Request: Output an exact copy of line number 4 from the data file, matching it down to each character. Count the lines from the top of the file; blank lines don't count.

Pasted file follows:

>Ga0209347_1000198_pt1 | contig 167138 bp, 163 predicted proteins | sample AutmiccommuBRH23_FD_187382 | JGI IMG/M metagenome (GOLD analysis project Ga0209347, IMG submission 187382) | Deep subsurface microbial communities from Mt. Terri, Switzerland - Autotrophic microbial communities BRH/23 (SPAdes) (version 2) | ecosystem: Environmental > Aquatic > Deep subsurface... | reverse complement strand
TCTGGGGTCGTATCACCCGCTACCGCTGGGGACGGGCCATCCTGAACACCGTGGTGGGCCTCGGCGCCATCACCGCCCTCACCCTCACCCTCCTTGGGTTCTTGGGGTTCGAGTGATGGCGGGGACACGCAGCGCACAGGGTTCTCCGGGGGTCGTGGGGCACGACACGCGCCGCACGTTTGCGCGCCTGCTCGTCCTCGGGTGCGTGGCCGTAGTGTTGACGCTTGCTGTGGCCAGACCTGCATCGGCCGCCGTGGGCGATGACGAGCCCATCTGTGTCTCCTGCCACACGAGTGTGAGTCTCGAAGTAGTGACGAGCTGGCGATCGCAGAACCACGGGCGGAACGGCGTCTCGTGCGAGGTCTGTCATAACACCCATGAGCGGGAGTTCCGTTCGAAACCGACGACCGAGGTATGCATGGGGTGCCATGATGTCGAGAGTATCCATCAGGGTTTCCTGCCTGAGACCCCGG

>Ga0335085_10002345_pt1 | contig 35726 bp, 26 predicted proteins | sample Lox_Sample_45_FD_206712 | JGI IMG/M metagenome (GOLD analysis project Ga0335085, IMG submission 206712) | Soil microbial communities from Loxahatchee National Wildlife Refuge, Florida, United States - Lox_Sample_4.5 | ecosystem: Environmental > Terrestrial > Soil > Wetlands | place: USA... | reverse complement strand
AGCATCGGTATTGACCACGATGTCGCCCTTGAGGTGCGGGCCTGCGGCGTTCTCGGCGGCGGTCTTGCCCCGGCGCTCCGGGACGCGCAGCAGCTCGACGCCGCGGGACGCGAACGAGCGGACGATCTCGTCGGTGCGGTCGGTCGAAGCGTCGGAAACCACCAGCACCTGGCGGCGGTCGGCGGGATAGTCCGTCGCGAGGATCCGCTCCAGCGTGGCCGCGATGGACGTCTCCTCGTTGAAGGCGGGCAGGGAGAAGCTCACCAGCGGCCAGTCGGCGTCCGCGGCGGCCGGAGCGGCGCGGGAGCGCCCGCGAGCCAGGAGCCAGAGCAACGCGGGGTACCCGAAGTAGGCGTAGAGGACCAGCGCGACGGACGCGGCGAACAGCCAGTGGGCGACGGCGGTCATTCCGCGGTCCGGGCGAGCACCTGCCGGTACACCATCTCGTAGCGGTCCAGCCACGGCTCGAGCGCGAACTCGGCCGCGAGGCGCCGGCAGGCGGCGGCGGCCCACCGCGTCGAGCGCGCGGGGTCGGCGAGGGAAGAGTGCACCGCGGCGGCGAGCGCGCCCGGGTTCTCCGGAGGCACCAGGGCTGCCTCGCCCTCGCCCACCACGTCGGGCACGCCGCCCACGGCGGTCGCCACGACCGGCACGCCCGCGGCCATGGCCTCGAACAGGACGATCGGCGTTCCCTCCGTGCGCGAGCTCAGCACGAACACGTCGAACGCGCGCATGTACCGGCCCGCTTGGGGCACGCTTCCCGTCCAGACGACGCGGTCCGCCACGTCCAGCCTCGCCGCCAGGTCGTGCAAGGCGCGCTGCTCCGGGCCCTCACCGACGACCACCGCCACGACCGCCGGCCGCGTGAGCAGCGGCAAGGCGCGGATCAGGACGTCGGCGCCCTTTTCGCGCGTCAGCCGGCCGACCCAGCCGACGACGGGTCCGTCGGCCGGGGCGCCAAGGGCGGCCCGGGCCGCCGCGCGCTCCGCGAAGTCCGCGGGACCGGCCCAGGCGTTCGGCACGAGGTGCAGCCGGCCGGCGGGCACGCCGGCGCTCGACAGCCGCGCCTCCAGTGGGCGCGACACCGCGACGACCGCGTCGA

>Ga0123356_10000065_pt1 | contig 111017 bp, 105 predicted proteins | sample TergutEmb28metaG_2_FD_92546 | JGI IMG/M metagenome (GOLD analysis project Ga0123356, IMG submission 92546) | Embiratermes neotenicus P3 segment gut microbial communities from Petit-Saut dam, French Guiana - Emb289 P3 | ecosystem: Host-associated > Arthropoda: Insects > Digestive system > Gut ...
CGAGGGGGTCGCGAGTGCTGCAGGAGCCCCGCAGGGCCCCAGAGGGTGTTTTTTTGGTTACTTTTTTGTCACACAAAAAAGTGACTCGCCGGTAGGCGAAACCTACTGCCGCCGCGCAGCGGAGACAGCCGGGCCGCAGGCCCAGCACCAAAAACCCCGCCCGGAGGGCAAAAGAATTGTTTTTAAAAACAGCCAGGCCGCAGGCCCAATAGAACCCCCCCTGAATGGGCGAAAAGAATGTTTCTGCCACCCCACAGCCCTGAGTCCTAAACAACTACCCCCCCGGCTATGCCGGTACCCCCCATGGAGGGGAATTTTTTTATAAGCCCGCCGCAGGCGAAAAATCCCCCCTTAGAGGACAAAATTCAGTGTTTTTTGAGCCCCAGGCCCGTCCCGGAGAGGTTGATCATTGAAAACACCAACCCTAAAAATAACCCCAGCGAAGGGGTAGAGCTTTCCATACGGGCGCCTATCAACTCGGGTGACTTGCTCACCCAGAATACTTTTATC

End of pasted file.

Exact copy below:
AGCATCGGTATTGACCACGATGTCGCCCTTGAGGTGCGGGCCTGCGGCGTTCTCGGCGGCGGTCTTGCCCCGGCGCTCCGGGACGCGCAGCAGCTCGACGCCGCGGGACGCGAACGAGCGGACGATCTCGTCGGTGCGGTCGGTCGAAGCGTCGGAAACCACCAGCACCTGGCGGCGGTCGGCGGGATAGTCCGTCGCGAGGATCCGCTCCAGCGTGGCCGCGATGGACGTCTCCTCGTTGAAGGCGGGCAGGGAGAAGCTCACCAGCGGCCAGTCGGCGTCCGCGGCGGCCGGAGCGGCGCGGGAGCGCCCGCGAGCCAGGAGCCAGAGCAACGCGGGGTACCCGAAGTAGGCGTAGAGGACCAGCGCGACGGACGCGGCGAACAGCCAGTGGGCGACGGCGGTCATTCCGCGGTCCGGGCGAGCACCTGCCGGTACACCATCTCGTAGCGGTCCAGCCACGGCTCGAGCGCGAACTCGGCCGCGAGGCGCCGGCAGGCGGCGGCGGCCCACCGCGTCGAGCGCGCGGGGTCGGCGAGGGAAGAGTGCACCGCGGCGGCGAGCGCGCCCGGGTTCTCCGGAGGCACCAGGGCTGCCTCGCCCTCGCCCACCACGTCGGGCACGCCGCCCACGGCGGTCGCCACGACCGGCACGCCCGCGGCCATGGCCTCGAACAGGACGATCGGCGTTCCCTCCGTGCGCGAGCTCAGCACGAACACGTCGAACGCGCGCATGTACCGGCCCGCTTGGGGCACGCTTCCCGTCCAGACGACGCGGTCCGCCACGTCCAGCCTCGCCGCCAGGTCGTGCAAGGCGCGCTGCTCCGGGCCCTCACCGACGACCACCGCCACGACCGCCGGCCGCGTGAGCAGCGGCAAGGCGCGGATCAGGACGTCGGCGCCCTTTTCGCGCGTCAGCCGGCCGACCCAGCCGACGACGGGTCCGTCGGCCGGGGCGCCAAGGGCGGCCCGGGCCGCCGCGCGCTCCGCGAAGTCCGCGGGACCGGCCCAGGCGTTCGGCACGAGGTGCAGCCGGCCGGCGGGCACGCCGGCGCTCGACAGCCGCGCCTCCAGTGGGCGCGACACCGCGACGACCGCGTCGA